(Image: Ben & Jerry’s CEO Matthew McCarthy at the 2019 3BL Forum.)
A hush fell over the crowd at the 2019 3BL Forum as Ben & Jerry’s CEO Matthew McCarthy walked on stage, save for the click-clack of keys as dozens of tweets scrolled by using the #BrandsTakingStands hashtag.
It makes sense that McCarthy’s remarks were among the most shared on social media during the 3BL Forum. When it comes to speaking out on social and environmental issues, Ben & Jerry’s is the real deal, the OG, its namesake founders the proverbial grandfathers of corporate purpose.
From cause-driven product launches and consumer engagement campaigns to supply chain sustainability, Ben & Jerry’s has done it all. And McCarthy, who took the helm as CEO in 2018 after over 20 years at parent company Unilever, had no shortage of lessons to share about how to identify your corporate purpose and live it every day.
“We're in the urgency business,” he said last week at 3BL Forum, the earnest sentiment behind his message tempered slightly by his friendly Southern drawl. “We need a much more aggressive approach within our organizations.”
Read on for his top takeaways for purpose-driven leaders.
Ice cream with a side of social purpose? Count us in!
Don’t let fear block your progress
“No one wants to screw up, but the reality is that the distance between where you are and where you want to go as a business usually involves a good wipe-out,” McCarthy told business leaders at the 3BL Forum. “And in fact, in this world of hyper transparency, how you recover from a mess-up is one of the best opportunities to build authenticity with the people you serve.
"I know why organizations are afraid because I used to be afraid—and I still am. I don't want people to say bad things about my business or me. But in fact, getting criticized is just part of it—and I consider it a barometer of our success. If we're not getting some flack, we're probably not pushing hard enough.”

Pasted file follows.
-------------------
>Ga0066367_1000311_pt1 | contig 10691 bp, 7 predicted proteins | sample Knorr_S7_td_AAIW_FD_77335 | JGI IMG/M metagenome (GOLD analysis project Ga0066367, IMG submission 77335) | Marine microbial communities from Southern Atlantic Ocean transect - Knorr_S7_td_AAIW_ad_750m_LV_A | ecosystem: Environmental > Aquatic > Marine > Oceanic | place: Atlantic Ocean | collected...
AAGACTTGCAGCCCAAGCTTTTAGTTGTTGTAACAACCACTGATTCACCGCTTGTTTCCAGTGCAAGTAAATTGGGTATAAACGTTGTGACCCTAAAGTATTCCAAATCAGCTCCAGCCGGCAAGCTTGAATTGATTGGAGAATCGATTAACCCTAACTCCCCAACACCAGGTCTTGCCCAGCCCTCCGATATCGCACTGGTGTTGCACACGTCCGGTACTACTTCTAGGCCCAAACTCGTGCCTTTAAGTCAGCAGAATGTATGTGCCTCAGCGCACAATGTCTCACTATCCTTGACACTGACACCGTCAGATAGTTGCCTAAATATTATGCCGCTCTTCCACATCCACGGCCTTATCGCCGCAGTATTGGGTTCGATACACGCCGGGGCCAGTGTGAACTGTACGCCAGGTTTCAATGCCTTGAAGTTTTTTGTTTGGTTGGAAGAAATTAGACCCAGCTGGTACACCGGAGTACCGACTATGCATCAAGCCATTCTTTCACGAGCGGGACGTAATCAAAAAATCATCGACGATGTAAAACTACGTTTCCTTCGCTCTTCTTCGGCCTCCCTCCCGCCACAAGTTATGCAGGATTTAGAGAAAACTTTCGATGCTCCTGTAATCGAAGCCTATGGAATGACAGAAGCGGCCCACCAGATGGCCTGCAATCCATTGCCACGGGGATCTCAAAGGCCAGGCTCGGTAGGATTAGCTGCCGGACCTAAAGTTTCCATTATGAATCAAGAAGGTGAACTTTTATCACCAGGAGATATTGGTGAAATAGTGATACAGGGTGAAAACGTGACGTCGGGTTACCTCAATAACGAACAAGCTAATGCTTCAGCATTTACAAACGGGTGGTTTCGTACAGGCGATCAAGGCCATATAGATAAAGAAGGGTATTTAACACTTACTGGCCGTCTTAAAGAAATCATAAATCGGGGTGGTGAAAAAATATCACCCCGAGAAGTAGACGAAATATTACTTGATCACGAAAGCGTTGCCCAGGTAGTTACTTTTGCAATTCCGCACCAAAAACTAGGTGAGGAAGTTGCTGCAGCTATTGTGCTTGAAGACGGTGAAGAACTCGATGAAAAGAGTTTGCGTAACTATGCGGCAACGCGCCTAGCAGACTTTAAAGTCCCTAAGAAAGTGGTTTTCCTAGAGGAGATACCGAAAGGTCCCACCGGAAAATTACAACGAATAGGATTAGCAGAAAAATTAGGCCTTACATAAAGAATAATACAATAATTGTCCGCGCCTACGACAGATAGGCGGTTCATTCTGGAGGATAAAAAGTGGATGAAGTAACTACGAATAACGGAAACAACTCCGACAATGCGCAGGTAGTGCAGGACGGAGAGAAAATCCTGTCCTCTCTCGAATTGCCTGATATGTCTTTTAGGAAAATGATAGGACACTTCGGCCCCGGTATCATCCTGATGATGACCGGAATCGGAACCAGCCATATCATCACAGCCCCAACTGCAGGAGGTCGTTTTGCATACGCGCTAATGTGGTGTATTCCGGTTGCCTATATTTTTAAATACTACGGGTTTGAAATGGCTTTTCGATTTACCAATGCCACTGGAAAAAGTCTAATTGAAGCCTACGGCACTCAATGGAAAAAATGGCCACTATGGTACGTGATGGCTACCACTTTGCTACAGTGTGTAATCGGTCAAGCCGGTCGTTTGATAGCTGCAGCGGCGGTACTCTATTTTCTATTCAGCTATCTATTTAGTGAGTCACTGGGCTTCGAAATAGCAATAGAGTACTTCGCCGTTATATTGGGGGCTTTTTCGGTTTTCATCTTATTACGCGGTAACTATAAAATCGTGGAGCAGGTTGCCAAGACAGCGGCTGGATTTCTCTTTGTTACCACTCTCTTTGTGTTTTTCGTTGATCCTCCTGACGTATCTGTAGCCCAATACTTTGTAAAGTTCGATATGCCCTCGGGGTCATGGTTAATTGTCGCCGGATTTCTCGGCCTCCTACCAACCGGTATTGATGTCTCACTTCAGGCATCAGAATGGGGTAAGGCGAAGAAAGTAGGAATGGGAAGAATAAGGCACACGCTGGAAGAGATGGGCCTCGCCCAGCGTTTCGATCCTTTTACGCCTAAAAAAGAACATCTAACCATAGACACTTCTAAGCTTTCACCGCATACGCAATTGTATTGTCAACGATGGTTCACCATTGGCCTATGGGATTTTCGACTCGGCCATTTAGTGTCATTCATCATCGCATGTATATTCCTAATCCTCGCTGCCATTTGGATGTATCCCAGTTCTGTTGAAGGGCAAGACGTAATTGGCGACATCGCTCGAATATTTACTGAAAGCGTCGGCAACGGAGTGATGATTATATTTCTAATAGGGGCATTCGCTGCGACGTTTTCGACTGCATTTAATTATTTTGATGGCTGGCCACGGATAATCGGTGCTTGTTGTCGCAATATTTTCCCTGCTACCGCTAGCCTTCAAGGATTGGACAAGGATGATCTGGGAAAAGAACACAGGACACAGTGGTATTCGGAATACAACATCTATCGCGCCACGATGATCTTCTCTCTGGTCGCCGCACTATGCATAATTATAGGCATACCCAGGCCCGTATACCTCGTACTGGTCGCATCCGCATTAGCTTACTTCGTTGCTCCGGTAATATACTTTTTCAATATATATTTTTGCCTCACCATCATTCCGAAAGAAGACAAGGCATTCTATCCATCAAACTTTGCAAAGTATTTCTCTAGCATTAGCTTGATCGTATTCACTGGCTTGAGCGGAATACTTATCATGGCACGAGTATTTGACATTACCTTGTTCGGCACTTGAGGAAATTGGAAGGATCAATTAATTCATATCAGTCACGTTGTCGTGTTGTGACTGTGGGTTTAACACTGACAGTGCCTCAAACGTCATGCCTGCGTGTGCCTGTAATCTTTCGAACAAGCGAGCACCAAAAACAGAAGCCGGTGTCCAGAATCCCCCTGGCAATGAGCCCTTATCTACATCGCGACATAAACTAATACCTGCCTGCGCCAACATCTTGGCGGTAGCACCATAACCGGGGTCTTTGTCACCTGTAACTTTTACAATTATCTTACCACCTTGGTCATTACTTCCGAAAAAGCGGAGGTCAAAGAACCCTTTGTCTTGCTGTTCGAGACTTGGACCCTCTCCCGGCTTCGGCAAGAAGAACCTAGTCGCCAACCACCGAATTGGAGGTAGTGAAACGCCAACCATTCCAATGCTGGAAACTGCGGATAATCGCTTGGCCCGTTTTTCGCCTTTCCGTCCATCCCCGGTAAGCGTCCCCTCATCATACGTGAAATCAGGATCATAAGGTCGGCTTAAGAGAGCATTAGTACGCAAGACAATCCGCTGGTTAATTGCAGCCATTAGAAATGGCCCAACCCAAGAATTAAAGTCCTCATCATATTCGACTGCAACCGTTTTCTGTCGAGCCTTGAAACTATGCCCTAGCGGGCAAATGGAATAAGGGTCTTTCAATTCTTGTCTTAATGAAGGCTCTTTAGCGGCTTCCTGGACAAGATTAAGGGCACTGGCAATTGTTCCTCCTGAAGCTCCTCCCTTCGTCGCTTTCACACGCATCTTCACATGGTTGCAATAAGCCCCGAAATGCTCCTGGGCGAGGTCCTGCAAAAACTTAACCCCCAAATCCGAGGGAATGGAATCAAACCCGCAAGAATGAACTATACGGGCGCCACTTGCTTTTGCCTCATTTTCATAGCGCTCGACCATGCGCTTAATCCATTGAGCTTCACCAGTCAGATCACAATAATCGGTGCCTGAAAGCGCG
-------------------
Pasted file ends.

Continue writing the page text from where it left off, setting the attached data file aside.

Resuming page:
Make purpose the mission of your entire company
“Don’t just delegate to marketing or your corporate responsibility department or your social justice team—it's not just their job to do,” McCarthy said. “A lot of companies set up a group [around their purpose] or they ask marketing to come up with something when, in fact, some of the biggest opportunities for impact is through our supply chains.”
It’s not about selling more products
“My team doesn't do what they do in order to sell more ice cream,” McCarthy said. "The minute you restrict action that attacks a real social or environmental ill to sell more stuff, you have tethered it to failure.”
Put resources behind it
Many business leaders feel a conflict between spending money on their purpose activations and investing in their core business and operations. McCarthy called this a “death loop” and said feeling as if every dollar spent on purpose somehow takes away from the core business is a “completely flawed logic.”
“In fact, forget about your core and spend on purpose,” he said. “I guarantee you, your friends will thank you.”
Still curious? Click here for more insights from Matthew McCarthy and other purpose-driven speakers at the 3BL Forum.